476
    Nov 12, 2009
    western South Dakota
    If you can get the single chick + broody hen which is the all time easiest way. I would put more than one chick under her, because your birds are getting old, and I would expect you to start loosing some of them. I know that many people on here have really old chickens, but... Course, if they don't die, then you have a problem.

    If you can't get the broody thing to work, then I would split a bird out of your current flock, and put her with the newbie. They will duke it out, but it will be one on one. Of course one has to come up with a second place, which can be problematic. After they get used to each other, you can try and add them back to the other three. Often times one of those will be violent, and you can put that one where you had the other two. Wait, let the three work it out, then add the bully back in.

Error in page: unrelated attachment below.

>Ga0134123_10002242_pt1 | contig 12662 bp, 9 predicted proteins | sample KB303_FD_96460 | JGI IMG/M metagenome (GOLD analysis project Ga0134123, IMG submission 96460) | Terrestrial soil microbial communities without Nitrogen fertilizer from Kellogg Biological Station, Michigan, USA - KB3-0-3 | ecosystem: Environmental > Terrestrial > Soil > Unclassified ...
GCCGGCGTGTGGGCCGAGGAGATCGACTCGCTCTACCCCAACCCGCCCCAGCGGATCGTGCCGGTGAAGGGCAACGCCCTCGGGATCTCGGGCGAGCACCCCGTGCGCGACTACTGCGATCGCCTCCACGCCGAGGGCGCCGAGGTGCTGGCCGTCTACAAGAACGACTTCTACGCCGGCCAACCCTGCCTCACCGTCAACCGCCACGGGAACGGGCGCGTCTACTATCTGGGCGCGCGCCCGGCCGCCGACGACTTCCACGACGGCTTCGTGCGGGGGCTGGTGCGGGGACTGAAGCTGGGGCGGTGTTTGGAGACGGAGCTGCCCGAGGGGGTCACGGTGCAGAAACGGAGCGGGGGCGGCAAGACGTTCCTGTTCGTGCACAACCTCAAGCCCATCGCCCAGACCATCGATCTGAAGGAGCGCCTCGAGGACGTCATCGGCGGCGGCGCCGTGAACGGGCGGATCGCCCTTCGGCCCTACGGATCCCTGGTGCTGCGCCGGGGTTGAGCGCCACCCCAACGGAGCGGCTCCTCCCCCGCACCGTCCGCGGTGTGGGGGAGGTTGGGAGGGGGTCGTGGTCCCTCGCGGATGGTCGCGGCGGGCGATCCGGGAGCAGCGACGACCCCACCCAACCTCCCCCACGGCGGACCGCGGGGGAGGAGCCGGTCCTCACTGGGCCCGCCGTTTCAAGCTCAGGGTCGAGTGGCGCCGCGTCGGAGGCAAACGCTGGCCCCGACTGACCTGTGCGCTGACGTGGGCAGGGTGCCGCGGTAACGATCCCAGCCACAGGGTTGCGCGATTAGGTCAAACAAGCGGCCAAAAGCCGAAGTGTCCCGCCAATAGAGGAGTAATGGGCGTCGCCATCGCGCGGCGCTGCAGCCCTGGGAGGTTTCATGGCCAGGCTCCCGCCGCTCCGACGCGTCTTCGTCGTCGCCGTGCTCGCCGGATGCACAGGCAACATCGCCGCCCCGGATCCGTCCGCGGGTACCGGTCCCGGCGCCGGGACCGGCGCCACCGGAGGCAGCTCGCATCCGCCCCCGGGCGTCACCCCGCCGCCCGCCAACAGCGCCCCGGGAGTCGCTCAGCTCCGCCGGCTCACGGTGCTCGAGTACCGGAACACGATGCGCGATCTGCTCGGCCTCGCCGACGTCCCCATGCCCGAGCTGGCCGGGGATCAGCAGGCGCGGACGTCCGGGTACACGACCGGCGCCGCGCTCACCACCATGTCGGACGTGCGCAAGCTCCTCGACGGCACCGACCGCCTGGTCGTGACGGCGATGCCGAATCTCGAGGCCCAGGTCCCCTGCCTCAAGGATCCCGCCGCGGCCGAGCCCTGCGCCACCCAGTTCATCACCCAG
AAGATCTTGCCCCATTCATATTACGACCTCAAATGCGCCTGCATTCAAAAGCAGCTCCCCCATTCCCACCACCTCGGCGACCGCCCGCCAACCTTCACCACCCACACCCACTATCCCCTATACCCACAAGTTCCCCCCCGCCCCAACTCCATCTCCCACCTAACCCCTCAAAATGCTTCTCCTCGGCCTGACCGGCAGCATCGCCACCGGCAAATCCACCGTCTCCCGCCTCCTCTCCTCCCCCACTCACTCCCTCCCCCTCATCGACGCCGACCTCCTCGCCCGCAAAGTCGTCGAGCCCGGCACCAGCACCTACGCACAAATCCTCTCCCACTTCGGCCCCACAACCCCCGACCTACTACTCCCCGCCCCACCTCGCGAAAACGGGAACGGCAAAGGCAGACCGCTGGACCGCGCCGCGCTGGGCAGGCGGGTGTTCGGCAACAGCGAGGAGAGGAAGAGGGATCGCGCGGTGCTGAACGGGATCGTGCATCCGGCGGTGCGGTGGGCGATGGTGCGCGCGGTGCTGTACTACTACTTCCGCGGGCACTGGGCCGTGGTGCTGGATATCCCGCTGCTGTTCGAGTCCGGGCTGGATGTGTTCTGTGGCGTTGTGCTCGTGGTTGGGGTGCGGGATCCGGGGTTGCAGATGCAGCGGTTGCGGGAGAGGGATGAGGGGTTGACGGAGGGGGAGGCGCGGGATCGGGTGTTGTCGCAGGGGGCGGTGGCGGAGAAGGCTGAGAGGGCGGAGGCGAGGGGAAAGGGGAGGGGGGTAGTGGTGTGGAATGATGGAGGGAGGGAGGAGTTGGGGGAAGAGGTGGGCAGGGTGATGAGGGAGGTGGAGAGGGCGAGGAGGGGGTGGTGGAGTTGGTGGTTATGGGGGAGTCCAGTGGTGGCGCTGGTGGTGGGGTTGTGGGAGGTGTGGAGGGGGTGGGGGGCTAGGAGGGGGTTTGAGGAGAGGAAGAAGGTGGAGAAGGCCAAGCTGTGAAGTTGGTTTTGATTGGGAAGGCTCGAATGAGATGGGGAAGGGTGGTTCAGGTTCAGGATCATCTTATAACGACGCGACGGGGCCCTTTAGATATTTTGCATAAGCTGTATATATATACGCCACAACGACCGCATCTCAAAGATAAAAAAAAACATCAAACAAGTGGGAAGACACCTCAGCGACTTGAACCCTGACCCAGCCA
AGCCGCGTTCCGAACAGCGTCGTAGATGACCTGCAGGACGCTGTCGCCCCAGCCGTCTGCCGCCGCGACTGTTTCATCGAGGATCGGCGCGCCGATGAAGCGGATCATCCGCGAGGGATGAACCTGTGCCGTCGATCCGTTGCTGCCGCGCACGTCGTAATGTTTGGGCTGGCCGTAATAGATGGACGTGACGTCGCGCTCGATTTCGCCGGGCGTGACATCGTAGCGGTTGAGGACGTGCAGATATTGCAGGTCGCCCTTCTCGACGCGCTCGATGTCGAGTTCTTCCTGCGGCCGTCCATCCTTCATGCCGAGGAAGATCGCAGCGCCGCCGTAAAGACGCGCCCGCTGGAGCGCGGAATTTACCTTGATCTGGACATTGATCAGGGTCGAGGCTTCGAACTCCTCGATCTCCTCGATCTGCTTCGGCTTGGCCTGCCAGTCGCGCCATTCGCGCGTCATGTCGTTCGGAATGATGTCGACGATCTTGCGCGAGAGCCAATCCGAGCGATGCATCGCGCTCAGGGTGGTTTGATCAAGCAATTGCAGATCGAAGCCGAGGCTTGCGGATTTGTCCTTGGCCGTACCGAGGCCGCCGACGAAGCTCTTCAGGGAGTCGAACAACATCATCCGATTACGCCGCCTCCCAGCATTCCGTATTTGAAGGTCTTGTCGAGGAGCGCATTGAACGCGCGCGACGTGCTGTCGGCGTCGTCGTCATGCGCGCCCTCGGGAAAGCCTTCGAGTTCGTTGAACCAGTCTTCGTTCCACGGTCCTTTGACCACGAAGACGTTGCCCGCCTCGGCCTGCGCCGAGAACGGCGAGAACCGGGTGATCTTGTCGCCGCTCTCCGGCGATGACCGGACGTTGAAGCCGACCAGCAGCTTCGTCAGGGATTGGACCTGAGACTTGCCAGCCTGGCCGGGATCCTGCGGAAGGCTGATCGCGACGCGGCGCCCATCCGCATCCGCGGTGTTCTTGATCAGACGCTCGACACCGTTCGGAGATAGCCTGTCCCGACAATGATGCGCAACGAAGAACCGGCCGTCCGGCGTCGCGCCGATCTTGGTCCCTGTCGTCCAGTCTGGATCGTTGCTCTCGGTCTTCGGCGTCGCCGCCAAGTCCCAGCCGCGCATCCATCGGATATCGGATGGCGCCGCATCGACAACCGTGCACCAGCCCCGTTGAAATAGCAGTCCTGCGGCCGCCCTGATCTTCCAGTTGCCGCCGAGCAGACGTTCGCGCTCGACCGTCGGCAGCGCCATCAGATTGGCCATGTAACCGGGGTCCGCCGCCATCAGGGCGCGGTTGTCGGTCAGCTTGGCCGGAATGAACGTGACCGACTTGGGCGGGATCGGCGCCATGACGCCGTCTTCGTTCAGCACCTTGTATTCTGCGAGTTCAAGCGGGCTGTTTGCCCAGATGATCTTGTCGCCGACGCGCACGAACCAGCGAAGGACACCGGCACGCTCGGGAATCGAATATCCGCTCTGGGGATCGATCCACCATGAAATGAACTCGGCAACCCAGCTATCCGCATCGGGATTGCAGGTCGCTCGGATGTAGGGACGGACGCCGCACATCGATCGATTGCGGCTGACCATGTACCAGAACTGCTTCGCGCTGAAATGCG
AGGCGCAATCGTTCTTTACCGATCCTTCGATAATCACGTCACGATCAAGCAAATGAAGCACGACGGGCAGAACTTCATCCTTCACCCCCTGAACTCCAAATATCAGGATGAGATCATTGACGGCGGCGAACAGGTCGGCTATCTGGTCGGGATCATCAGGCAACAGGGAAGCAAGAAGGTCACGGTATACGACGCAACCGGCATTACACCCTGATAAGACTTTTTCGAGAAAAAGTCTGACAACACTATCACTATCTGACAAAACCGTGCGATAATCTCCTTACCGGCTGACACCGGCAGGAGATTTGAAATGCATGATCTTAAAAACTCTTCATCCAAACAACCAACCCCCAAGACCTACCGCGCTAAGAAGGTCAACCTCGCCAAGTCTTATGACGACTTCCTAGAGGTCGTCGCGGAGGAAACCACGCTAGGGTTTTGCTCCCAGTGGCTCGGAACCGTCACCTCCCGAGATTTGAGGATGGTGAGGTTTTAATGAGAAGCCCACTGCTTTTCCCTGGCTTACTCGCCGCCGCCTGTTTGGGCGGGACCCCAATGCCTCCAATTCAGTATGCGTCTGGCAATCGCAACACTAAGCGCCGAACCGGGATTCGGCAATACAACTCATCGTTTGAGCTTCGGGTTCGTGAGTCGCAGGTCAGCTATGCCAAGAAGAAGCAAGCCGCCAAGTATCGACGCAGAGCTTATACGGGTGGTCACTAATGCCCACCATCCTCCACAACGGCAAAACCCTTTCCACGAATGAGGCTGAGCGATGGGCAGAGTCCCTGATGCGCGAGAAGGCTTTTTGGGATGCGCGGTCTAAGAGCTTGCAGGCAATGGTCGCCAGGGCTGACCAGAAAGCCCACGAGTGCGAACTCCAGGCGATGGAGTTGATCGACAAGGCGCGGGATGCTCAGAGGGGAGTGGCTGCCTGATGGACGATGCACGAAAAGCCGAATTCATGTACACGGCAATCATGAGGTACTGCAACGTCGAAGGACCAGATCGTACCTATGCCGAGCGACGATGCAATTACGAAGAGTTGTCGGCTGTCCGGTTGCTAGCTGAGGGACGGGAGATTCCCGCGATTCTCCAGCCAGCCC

There is a great deal of difference in adding birds to a flock of 3-5, a flock of 12-15, and a flock of 50-60. The smaller flocks are much harder.

    Mrs K
     
    PirateGirl likes this.
  9. PirateGirl

    PirateGirl Chicken Lover, Duck Therapist

    5,686
    13,895
    542
    Mar 11, 2017
    South Park, Colorado, USA
    Thank you all for your input. I think if my hen goes broody at a time when chicks are available, this sounds like it may be my best bet. I know there are no guarantees, but last summer she went broody 3 times.
     

BackYard Chickens is proudly sponsored by: